One study done by Luther Fry at his own clinic monitored patients with one eye implanted with an aspheric lens and the other not., has also had patients implanted with a standard IOL in one eye and an aspheric lens in the other eye."My experience suggests that if the refractive error is plano or very close to plano in both eyes, or if the patient has enough residual refractive error that he or she chooses to wear spectacle correction, then the patient will notice a difference in terms of color, clarity and brightness, favoring the aspheric lens," he says.And being centered in the bag may not be the same as being centered in the line of sight.
Standard IOLs, which add positive spherical aberration to the optical system, do not create major problems if they decenter.
And pupil size tends to decrease with age, so an 84-year-old patient—who also has an 84-year-old macula—may not notice the difference.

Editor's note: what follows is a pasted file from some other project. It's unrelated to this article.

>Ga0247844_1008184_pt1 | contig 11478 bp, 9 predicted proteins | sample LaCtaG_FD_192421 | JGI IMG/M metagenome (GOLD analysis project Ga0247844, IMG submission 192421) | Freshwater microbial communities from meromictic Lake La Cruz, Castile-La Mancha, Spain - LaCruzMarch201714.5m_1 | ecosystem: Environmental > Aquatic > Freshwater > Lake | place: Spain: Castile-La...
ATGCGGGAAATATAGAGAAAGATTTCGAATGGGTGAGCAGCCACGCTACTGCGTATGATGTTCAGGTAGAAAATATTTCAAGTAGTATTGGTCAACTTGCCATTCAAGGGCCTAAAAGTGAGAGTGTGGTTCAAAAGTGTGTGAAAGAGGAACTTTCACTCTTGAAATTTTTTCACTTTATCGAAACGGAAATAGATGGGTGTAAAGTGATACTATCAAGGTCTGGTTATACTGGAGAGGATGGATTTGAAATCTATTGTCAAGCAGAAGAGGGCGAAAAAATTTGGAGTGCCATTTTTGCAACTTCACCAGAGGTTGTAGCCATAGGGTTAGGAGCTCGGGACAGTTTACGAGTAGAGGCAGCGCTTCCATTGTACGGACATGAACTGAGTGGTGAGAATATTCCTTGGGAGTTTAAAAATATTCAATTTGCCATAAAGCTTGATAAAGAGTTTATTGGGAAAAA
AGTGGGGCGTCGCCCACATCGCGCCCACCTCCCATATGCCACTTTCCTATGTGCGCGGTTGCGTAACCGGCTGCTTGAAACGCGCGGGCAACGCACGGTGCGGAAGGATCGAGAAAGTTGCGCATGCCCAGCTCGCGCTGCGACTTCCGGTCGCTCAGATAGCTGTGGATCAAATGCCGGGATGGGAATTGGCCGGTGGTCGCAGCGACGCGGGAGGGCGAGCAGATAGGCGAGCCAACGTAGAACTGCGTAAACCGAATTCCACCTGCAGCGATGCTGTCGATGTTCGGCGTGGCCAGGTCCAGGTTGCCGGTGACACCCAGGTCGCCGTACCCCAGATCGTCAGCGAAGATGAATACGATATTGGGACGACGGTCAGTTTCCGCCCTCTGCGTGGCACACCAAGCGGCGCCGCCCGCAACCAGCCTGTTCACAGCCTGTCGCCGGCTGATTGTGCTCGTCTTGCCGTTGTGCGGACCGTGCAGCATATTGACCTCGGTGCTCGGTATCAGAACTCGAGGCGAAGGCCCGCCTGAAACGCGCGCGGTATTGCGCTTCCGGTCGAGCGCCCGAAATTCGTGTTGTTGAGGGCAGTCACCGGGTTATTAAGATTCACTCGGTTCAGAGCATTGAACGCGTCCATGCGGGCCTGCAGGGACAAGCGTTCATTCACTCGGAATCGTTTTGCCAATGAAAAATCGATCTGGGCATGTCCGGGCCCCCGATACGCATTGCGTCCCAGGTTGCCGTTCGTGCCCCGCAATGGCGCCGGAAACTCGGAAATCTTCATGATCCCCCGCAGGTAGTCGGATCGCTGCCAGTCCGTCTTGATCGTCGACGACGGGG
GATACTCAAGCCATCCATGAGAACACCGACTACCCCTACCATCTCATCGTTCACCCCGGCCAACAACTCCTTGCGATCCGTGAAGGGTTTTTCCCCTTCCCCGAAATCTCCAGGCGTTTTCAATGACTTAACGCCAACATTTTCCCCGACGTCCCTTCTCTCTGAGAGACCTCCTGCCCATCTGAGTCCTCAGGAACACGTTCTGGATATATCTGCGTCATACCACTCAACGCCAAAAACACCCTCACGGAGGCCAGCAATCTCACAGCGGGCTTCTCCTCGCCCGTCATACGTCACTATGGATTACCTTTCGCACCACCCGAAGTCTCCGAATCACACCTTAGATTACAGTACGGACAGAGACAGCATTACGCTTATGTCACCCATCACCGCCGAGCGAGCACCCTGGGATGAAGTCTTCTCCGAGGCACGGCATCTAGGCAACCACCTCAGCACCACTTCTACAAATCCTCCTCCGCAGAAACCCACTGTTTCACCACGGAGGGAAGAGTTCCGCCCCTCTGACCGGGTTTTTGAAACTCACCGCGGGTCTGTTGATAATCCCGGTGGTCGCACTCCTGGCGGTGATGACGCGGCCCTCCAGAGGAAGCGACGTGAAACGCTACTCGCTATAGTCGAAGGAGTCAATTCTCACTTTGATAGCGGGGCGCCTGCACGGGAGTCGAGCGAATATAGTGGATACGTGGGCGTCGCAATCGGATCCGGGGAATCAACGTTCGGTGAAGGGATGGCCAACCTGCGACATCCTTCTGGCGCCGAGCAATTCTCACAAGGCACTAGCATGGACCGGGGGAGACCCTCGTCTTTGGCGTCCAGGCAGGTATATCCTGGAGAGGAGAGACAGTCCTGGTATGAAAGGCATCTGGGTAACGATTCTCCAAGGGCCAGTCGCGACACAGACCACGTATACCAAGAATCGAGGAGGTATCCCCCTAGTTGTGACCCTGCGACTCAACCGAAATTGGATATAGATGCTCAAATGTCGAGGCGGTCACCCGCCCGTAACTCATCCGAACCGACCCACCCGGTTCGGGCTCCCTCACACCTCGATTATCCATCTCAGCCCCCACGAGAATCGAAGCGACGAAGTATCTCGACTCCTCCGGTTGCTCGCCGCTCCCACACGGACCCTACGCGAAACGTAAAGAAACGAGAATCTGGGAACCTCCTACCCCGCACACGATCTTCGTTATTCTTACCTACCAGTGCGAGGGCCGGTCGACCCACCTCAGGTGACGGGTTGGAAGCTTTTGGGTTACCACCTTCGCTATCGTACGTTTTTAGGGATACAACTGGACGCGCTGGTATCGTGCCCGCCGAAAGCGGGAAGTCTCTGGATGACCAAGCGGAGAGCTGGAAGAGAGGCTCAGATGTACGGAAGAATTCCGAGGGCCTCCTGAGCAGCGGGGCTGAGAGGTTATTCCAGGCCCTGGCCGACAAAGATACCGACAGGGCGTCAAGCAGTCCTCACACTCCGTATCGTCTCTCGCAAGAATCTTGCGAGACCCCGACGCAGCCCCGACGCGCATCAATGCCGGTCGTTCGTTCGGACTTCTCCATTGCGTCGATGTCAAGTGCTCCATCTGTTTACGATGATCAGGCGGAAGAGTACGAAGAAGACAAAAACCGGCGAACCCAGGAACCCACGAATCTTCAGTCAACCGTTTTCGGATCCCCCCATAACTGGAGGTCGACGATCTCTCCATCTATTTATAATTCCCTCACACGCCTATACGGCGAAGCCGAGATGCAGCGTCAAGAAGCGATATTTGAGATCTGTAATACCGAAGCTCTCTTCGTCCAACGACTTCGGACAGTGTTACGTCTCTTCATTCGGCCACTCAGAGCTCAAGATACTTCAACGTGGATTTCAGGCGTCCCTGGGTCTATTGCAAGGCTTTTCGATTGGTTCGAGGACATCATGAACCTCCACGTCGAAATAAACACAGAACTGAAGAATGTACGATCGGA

On the other hand, a 50-year-old guy who still works and drives at night with larger pupils in scotopic conditions may notice.
So it's not clear if the average person can distinguish in that situation, either."In any case," he adds, "practical issues may make all of this a moot point, at least for the time being.
One recent study indicated that the most useful residual amount of asphericity to target may depend on the full spectrum of corneal higher order aberrations, not just on corneal spherical aberration alone.